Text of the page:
Salient to Investors:

Analysts expect earnings to fall this year at Goldman Sachs, JPMorgan Chase et al, but rise  20 percent or more at discount brokers.

Chad Morganlander at Stifel, Nicolaus said household investors are getting more confident as their fear thaws out – volatility terrifies retail investors.

James Gaul at Boston Advisors said retail confidence tends to come later in an economic cycle than institutional confidence – optimism is very high now.

Client trades at E*Trade, Schwab and Ameritrade have averaged 390,838 a day in 2014 versus 108,835 at the peak of the dot-com bubble in 1999.

When the VIX hovered above 13 from 2004 to 2006, Schwab’s earnings increased at an annual average of 31 percent and E*Trade’s at 41 percent. The measure, known as the VIX, is below 12, compared with its two-decade average of about 20.

Charles Peabody at Portales Partners said smaller firms are not as driven by turnover as they are by asset level values, whereas the big firms need turnover of volume.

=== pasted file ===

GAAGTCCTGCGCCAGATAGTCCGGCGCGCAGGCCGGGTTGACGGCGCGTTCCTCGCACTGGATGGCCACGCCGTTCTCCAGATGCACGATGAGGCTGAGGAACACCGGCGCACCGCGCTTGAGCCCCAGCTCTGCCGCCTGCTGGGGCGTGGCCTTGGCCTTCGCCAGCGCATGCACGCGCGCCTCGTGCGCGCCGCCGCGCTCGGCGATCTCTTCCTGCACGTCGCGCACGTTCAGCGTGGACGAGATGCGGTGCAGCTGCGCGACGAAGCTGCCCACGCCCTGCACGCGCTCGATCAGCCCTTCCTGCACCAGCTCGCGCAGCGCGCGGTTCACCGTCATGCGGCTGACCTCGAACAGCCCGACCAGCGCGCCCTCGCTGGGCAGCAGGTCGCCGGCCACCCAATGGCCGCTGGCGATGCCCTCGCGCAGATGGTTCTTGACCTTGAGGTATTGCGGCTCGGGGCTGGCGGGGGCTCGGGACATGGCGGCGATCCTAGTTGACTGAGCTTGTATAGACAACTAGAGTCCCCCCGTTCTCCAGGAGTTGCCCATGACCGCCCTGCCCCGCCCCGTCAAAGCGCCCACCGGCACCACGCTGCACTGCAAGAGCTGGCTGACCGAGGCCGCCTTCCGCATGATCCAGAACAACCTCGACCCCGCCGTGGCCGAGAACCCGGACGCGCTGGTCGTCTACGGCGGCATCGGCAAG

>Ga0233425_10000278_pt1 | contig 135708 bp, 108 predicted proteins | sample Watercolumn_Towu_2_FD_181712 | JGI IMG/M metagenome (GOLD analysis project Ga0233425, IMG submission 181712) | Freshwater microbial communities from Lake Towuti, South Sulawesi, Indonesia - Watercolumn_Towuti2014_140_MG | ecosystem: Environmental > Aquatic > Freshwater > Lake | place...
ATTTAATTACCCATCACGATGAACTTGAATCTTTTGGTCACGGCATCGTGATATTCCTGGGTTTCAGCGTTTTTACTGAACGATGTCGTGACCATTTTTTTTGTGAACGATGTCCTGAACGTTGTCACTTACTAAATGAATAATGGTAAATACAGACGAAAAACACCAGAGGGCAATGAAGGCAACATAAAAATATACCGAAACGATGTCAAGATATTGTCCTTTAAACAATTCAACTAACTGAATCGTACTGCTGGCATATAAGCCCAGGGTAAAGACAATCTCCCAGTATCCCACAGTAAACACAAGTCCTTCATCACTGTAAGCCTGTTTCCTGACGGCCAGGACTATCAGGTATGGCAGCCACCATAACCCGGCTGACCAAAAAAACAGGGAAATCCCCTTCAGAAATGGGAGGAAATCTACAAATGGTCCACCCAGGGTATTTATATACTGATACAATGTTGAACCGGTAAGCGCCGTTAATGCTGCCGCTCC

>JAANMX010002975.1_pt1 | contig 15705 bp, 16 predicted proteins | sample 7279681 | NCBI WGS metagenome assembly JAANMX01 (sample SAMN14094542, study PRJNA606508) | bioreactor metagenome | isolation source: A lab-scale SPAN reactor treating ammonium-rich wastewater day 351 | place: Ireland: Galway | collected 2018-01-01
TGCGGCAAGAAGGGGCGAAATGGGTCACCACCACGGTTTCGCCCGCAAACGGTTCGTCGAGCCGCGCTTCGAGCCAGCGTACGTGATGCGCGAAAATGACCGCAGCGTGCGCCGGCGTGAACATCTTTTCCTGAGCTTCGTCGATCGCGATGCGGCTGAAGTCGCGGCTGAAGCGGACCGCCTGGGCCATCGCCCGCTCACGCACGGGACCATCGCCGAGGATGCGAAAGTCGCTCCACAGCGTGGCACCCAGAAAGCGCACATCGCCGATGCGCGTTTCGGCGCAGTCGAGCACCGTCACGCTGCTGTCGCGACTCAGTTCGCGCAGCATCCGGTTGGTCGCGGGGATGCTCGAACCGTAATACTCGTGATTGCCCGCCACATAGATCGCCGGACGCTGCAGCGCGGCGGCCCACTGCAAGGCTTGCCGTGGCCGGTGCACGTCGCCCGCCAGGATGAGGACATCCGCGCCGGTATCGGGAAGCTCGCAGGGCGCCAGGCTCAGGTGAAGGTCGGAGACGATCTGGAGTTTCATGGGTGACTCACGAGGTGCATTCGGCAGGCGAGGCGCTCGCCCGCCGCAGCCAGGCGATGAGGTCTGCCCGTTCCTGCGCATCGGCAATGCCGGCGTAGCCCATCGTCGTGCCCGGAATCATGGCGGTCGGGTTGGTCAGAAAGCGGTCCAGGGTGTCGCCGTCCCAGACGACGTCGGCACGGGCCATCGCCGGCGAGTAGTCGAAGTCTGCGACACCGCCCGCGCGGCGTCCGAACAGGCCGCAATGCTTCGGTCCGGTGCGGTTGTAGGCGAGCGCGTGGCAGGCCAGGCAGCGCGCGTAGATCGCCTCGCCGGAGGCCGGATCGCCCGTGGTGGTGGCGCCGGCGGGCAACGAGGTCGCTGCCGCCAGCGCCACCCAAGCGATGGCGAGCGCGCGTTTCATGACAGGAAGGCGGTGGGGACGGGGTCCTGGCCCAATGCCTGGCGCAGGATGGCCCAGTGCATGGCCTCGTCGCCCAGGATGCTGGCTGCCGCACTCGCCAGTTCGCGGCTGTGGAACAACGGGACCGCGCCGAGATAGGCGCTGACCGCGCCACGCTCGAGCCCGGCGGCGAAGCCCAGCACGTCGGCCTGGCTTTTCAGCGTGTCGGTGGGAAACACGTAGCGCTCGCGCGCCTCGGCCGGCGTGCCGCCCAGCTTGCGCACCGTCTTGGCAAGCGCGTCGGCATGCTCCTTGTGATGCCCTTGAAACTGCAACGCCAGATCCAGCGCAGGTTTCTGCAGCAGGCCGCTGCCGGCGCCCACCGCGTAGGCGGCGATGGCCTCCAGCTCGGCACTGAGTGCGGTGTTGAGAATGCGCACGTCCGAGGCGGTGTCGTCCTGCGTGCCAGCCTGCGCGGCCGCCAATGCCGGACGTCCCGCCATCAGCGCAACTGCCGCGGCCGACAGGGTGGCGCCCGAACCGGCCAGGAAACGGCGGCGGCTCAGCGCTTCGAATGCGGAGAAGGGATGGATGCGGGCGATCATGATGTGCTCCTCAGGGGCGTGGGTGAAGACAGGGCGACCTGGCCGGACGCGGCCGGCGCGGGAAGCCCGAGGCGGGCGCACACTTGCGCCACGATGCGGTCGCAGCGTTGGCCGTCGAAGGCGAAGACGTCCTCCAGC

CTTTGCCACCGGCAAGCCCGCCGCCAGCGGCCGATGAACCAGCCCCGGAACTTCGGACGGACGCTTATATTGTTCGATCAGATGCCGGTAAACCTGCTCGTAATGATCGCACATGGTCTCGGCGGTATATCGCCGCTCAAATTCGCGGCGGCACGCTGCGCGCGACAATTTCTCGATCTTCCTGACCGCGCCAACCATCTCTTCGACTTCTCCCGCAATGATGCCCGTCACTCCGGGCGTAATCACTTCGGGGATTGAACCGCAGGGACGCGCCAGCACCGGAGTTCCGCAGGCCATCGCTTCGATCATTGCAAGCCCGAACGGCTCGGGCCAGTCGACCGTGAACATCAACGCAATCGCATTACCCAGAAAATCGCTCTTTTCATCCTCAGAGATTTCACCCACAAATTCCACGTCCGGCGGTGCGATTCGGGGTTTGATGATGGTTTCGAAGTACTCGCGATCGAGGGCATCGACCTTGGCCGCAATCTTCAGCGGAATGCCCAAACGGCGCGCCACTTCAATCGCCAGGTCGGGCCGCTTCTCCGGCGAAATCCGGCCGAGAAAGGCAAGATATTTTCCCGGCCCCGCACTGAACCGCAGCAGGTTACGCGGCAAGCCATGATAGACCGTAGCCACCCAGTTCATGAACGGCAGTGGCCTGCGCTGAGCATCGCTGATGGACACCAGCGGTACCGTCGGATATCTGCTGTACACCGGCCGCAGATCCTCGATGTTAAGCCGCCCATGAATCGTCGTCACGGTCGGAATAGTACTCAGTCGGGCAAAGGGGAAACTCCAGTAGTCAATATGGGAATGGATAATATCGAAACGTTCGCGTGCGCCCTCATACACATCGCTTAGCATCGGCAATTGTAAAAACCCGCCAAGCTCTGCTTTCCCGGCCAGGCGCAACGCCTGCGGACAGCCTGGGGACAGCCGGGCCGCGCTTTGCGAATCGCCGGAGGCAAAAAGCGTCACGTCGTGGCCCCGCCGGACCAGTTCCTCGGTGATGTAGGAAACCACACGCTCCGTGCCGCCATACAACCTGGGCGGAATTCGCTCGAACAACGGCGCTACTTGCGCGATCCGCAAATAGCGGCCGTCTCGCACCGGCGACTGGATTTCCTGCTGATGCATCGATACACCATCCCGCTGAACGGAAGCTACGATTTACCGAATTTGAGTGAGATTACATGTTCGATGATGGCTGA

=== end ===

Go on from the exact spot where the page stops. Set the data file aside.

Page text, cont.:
This rally is over 5 years old versus the average 4.1 years for bull markets since WWII.

The S&P 500 is at 17.9 times earnings.

Matt McCormick at Bahl & Gaynor said the firm has no plans to own any large money-center banks.

Dan Veru at Palisade Capital Mgmt said despite the risk of a correction and expected decline in profits at bigger financial firms, bank stocks will be a go-to group for investment once the Fed raises interest rates.

James Bullard at FRB St Louis said the Fed will raise interest rates in Q1 2015.

John Carey at Pioneer Investment Mgmt said the benefit to big banks from higher rates will be more muted than for the brokers, where there is a clear relationship between higher rates and better earnings.

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